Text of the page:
Apple made a big deal out of its new Touch ID fingerprint sensor in the iPhone 5s unveiling. Hackers with lots of time on their hands made an even bigger deal out of demonstrating that the fingerprint authentication could be tricked. Even if it can be hacked, though, the Touch ID fingerprint authentication is still a huge benefit for iPhone 5s security.
I already wrote a post yesterday outlining why the Touch ID hack is irrelevant and silly. The hackers claim it’s a simple hack that can be done with common household materials, but few—if any—homes I know of are stocked with a camera capable of taking a 2400dpi photo, or a printer that cranks out 1200dpi images at a thick toner setting, or happen to have some spare latex milk laying around.
Why is a hackable biometric authentication method a huge benefit for iPhone 5s security then? Simple. It’s better than nothing.
The relative strengths and weaknesses of Touch ID itself aside, it mainly serves to augment the passcode and simplify authentication. But the primary value of Touch ID from a consumer standpoint is that many consumers are too lazy or apathetic to enter a passcode, but enabling Touch ID requires also setting up a passcode. Some security is better than no security at all, and Touch ID gives people incentive to use some security.
Many of the comments I got in response to my previous post miss the point that we’re not comparing fingerprint authentication to passcode authentication—we’re comparing some authentication to no authentication at all. Some of the responses were just tinfoil conspiracy theories about jealous girlfriend’s surreptitiously logging in to your iPhone using your finger while you’re sleeping, or concerns that Apple is collecting and maintaining a massive database of complete fingerprint images.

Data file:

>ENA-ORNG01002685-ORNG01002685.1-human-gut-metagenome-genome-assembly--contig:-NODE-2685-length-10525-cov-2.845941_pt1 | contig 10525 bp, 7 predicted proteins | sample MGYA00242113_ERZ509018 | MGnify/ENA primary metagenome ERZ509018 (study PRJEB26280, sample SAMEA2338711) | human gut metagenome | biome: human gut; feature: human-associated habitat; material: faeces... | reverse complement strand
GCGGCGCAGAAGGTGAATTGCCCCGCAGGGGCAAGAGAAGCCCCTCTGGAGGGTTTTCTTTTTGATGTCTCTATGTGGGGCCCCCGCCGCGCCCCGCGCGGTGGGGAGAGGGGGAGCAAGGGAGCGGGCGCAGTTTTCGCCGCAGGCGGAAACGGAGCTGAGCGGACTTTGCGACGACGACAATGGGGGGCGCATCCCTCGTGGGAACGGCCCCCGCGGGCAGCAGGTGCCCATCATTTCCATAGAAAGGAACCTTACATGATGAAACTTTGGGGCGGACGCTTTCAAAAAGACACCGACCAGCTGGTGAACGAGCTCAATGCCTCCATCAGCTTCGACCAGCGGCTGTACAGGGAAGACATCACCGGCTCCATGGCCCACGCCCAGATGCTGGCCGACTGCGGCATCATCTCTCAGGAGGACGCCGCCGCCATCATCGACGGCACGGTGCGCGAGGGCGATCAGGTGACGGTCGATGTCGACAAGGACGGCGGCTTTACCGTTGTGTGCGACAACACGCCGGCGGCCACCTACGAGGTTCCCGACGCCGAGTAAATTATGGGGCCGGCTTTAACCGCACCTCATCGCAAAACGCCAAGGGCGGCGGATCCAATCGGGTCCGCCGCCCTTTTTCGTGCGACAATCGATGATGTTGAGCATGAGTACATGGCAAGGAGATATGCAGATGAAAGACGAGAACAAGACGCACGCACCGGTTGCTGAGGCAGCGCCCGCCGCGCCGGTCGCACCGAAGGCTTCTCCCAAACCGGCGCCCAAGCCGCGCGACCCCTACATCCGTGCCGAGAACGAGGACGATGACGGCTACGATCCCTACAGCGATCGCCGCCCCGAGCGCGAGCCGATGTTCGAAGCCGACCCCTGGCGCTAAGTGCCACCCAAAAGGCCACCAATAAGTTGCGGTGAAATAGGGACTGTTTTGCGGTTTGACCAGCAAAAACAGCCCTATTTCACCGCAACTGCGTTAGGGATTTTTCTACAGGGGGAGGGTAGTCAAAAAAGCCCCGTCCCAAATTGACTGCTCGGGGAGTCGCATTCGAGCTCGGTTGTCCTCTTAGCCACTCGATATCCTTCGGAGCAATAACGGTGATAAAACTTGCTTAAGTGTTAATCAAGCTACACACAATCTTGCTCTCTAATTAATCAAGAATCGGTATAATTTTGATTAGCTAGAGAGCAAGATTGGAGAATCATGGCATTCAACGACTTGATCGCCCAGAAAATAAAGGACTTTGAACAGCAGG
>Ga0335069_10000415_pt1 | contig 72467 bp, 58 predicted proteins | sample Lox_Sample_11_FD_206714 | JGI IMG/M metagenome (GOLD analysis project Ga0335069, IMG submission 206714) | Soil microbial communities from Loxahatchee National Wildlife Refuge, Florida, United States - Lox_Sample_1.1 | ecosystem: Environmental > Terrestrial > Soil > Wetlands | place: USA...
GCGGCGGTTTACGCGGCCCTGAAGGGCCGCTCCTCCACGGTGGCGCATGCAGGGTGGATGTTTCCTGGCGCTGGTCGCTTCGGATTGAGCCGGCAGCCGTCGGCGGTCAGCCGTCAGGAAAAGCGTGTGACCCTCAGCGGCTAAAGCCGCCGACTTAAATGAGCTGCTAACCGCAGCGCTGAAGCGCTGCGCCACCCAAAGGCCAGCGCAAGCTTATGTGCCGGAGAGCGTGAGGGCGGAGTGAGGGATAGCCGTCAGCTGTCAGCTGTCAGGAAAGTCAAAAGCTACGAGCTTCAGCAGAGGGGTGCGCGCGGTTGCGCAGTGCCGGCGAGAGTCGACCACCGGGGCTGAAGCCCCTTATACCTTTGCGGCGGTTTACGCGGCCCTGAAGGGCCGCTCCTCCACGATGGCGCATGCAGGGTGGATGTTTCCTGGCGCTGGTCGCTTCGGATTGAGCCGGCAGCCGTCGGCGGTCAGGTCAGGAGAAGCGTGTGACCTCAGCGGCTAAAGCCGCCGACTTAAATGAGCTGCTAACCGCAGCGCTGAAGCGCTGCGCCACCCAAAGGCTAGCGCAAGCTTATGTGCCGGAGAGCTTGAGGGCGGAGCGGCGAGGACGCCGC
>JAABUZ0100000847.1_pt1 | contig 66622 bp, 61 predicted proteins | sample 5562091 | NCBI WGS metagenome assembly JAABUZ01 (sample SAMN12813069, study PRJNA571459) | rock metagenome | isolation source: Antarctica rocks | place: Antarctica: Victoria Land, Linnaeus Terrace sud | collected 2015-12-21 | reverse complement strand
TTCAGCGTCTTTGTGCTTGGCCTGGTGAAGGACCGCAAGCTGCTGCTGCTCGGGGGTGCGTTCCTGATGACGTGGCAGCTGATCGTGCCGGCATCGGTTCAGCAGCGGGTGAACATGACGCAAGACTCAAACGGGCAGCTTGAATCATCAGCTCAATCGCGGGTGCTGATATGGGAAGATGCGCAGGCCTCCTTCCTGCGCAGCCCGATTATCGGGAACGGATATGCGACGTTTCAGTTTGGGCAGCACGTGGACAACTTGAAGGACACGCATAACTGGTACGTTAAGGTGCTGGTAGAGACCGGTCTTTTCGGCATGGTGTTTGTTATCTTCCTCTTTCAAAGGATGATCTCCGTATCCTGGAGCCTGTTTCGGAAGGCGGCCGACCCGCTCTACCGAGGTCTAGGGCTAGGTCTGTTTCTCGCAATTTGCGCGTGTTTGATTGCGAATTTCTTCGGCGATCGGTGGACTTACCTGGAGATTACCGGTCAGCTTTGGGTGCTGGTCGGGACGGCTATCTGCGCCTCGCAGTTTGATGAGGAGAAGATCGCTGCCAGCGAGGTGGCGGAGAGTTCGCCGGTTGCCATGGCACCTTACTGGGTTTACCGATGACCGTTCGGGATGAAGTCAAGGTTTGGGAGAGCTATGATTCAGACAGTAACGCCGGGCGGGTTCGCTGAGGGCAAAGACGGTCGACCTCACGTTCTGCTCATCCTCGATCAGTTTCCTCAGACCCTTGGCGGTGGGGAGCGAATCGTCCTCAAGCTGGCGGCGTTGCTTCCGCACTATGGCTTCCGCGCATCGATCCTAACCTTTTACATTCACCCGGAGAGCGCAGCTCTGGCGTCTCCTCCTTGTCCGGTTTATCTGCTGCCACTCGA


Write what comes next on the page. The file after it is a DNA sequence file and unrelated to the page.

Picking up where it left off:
I don’t know about scary girlfriends. If that’s a concern, I think you need to examine your relationship, not your smartphone authentication. I can say with relative confidence that Apple isn’t cataloging identities and capturing fingerprints, so you can take off the tinfoil hat.
In all fairness, though, enabling Touch ID may not make sense from a business perspective. The fact is that company policy should already mandate the use of a passcode, and smart companies will enforce the use of more complex passcodes rather than relying on a 4-digit numeric PIN.
Now, if Apple starts letting Touch ID be used as a second method of authentication in addition to the passcode, then it becomes valuable from a business security perspective as well. A passcode may be guessed or cracked. A fingerprint can be faked with enough effort. But, if accessing crucial data required both, it would make it very, very difficult for any attacker to compromise.